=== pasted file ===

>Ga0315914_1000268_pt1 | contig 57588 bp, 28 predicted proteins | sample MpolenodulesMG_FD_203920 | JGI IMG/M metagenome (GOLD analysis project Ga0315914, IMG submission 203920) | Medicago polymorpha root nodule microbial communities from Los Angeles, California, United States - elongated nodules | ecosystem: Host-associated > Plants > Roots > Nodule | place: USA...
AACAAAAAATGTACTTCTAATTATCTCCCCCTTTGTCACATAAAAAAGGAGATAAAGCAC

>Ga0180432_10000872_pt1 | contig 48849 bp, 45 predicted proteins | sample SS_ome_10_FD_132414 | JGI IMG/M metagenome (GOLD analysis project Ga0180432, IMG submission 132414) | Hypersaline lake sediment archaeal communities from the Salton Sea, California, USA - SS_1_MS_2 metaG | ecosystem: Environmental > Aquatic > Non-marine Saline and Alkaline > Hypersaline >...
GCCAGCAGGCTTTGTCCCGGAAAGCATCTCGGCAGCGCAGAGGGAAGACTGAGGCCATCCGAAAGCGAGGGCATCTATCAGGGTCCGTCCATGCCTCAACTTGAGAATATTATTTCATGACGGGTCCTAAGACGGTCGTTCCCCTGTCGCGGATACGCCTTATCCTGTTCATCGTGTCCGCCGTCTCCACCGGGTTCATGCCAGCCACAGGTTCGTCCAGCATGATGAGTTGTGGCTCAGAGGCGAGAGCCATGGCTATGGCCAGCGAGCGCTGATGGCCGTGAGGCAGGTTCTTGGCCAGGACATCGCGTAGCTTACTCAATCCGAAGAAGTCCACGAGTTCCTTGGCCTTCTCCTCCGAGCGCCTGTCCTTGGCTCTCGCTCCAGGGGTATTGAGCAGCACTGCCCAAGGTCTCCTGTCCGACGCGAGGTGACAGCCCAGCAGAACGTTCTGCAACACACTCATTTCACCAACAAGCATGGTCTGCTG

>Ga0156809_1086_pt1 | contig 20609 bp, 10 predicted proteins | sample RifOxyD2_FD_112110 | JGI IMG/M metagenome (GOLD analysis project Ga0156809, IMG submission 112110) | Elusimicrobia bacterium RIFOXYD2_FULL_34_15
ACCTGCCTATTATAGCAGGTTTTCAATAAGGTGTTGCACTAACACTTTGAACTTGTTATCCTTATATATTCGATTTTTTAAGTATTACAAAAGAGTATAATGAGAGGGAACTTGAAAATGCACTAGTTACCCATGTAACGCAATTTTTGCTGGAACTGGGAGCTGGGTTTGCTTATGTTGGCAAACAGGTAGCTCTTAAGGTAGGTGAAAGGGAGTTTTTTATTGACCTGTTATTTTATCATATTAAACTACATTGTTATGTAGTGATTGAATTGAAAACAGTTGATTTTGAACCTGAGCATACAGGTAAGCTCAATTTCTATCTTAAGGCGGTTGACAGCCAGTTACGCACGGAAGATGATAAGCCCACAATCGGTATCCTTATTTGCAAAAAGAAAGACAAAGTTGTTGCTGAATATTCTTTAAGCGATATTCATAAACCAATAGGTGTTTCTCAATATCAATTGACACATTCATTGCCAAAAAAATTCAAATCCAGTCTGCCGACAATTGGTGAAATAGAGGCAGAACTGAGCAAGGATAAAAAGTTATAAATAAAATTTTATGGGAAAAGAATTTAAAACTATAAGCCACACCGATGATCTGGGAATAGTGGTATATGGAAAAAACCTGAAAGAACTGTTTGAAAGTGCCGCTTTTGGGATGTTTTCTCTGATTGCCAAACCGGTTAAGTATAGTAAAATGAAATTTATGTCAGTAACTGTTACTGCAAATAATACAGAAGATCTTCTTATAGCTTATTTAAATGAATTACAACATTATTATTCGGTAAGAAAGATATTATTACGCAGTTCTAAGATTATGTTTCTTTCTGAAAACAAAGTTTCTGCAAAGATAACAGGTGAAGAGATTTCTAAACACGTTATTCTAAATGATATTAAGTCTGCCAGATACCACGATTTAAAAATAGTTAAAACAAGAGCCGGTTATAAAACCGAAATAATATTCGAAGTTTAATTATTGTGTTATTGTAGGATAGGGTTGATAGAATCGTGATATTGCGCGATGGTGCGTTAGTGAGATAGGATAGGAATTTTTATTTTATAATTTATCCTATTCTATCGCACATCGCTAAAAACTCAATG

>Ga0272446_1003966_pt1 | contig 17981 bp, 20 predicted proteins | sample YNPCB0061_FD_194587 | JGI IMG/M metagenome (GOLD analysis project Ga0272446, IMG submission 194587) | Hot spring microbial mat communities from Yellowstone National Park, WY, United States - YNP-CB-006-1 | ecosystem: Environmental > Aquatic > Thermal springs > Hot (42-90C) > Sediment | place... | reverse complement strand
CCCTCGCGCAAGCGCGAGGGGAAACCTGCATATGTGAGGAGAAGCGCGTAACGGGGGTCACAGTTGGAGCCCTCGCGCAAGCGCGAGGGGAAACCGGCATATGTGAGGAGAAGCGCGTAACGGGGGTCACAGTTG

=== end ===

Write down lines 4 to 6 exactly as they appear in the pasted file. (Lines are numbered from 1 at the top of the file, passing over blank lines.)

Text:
GCCAGCAGGCTTTGTCCCGGAAAGCATCTCGGCAGCGCAGAGGGAAGACTGAGGCCATCCGAAAGCGAGGGCATCTATCAGGGTCCGTCCATGCCTCAACTTGAGAATATTATTTCATGACGGGTCCTAAGACGGTCGTTCCCCTGTCGCGGATACGCCTTATCCTGTTCATCGTGTCCGCCGTCTCCACCGGGTTCATGCCAGCCACAGGTTCGTCCAGCATGATGAGTTGTGGCTCAGAGGCGAGAGCCATGGCTATGGCCAGCGAGCGCTGATGGCCGTGAGGCAGGTTCTTGGCCAGGACATCGCGTAGCTTACTCAATCCGAAGAAGTCCACGAGTTCCTTGGCCTTCTCCTCCGAGCGCCTGTCCTTGGCTCTCGCTCCAGGGGTATTGAGCAGCACTGCCCAAGGTCTCCTGTCCGACGCGAGGTGACAGCCCAGCAGAACGTTCTGCAACACACTCATTTCACCAACAAGCATGGTCTGCTG

>Ga0156809_1086_pt1 | contig 20609 bp, 10 predicted proteins | sample RifOxyD2_FD_112110 | JGI IMG/M metagenome (GOLD analysis project Ga0156809, IMG submission 112110) | Elusimicrobia bacterium RIFOXYD2_FULL_34_15
ACCTGCCTATTATAGCAGGTTTTCAATAAGGTGTTGCACTAACACTTTGAACTTGTTATCCTTATATATTCGATTTTTTAAGTATTACAAAAGAGTATAATGAGAGGGAACTTGAAAATGCACTAGTTACCCATGTAACGCAATTTTTGCTGGAACTGGGAGCTGGGTTTGCTTATGTTGGCAAACAGGTAGCTCTTAAGGTAGGTGAAAGGGAGTTTTTTATTGACCTGTTATTTTATCATATTAAACTACATTGTTATGTAGTGATTGAATTGAAAACAGTTGATTTTGAACCTGAGCATACAGGTAAGCTCAATTTCTATCTTAAGGCGGTTGACAGCCAGTTACGCACGGAAGATGATAAGCCCACAATCGGTATCCTTATTTGCAAAAAGAAAGACAAAGTTGTTGCTGAATATTCTTTAAGCGATATTCATAAACCAATAGGTGTTTCTCAATATCAATTGACACATTCATTGCCAAAAAAATTCAAATCCAGTCTGCCGACAATTGGTGAAATAGAGGCAGAACTGAGCAAGGATAAAAAGTTATAAATAAAATTTTATGGGAAAAGAATTTAAAACTATAAGCCACACCGATGATCTGGGAATAGTGGTATATGGAAAAAACCTGAAAGAACTGTTTGAAAGTGCCGCTTTTGGGATGTTTTCTCTGATTGCCAAACCGGTTAAGTATAGTAAAATGAAATTTATGTCAGTAACTGTTACTGCAAATAATACAGAAGATCTTCTTATAGCTTATTTAAATGAATTACAACATTATTATTCGGTAAGAAAGATATTATTACGCAGTTCTAAGATTATGTTTCTTTCTGAAAACAAAGTTTCTGCAAAGATAACAGGTGAAGAGATTTCTAAACACGTTATTCTAAATGATATTAAGTCTGCCAGATACCACGATTTAAAAATAGTTAAAACAAGAGCCGGTTATAAAACCGAAATAATATTCGAAGTTTAATTATTGTGTTATTGTAGGATAGGGTTGATAGAATCGTGATATTGCGCGATGGTGCGTTAGTGAGATAGGATAGGAATTTTTATTTTATAATTTATCCTATTCTATCGCACATCGCTAAAAACTCAATG